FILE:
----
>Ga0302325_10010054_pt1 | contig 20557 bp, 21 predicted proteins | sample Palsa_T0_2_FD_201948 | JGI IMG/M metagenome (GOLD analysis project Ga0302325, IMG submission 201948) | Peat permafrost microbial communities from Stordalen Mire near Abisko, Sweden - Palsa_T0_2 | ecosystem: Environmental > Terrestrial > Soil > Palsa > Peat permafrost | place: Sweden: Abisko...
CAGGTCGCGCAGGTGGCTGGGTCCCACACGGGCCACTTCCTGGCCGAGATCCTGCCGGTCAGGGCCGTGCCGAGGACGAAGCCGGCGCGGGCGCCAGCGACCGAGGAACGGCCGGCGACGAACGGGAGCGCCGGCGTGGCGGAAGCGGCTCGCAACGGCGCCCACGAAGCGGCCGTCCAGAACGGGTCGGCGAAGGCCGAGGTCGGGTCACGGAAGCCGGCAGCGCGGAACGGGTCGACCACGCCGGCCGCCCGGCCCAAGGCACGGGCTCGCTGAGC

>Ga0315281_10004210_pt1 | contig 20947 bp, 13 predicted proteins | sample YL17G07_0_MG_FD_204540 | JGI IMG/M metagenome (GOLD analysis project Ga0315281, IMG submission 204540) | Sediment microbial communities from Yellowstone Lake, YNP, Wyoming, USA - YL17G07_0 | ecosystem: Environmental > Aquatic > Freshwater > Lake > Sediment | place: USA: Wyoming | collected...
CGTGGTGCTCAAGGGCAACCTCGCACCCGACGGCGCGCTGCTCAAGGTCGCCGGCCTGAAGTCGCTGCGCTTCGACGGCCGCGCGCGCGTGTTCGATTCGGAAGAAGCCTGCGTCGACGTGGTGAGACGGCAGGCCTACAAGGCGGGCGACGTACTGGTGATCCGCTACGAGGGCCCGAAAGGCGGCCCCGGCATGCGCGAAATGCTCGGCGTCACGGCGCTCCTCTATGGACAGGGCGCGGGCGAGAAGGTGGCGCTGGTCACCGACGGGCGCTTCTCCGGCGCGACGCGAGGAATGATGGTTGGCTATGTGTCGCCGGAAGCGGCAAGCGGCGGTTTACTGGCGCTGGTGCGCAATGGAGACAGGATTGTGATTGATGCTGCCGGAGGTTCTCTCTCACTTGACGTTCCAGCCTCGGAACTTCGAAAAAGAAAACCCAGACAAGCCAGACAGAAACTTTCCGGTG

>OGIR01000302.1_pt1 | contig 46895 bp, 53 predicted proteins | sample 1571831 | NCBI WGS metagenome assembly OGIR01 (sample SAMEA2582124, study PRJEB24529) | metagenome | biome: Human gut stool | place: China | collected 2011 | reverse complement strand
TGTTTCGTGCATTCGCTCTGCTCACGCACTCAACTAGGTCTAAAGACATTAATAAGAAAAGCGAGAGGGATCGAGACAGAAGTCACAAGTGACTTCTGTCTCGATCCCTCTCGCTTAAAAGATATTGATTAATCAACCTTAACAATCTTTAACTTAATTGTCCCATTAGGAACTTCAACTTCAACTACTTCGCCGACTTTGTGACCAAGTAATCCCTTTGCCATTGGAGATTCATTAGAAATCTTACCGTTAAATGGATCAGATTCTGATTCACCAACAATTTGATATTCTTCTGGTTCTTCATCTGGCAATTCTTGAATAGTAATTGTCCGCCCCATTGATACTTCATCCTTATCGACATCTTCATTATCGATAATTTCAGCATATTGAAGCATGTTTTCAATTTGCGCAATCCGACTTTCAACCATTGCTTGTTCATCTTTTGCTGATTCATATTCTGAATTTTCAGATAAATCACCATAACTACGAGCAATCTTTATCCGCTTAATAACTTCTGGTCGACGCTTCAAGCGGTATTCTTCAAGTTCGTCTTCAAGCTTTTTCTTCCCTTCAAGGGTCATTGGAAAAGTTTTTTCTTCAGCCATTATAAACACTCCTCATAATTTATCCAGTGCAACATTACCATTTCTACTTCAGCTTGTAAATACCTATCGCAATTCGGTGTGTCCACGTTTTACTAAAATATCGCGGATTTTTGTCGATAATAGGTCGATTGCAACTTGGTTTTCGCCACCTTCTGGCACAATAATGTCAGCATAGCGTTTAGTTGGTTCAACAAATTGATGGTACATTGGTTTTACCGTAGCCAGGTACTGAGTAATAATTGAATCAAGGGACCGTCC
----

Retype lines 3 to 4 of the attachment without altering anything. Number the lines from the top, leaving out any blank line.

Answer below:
>Ga0315281_10004210_pt1 | contig 20947 bp, 13 predicted proteins | sample YL17G07_0_MG_FD_204540 | JGI IMG/M metagenome (GOLD analysis project Ga0315281, IMG submission 204540) | Sediment microbial communities from Yellowstone Lake, YNP, Wyoming, USA - YL17G07_0 | ecosystem: Environmental > Aquatic > Freshwater > Lake > Sediment | place: USA: Wyoming | collected...
CGTGGTGCTCAAGGGCAACCTCGCACCCGACGGCGCGCTGCTCAAGGTCGCCGGCCTGAAGTCGCTGCGCTTCGACGGCCGCGCGCGCGTGTTCGATTCGGAAGAAGCCTGCGTCGACGTGGTGAGACGGCAGGCCTACAAGGCGGGCGACGTACTGGTGATCCGCTACGAGGGCCCGAAAGGCGGCCCCGGCATGCGCGAAATGCTCGGCGTCACGGCGCTCCTCTATGGACAGGGCGCGGGCGAGAAGGTGGCGCTGGTCACCGACGGGCGCTTCTCCGGCGCGACGCGAGGAATGATGGTTGGCTATGTGTCGCCGGAAGCGGCAAGCGGCGGTTTACTGGCGCTGGTGCGCAATGGAGACAGGATTGTGATTGATGCTGCCGGAGGTTCTCTCTCACTTGACGTTCCAGCCTCGGAACTTCGAAAAAGAAAACCCAGACAAGCCAGACAGAAACTTTCCGGTG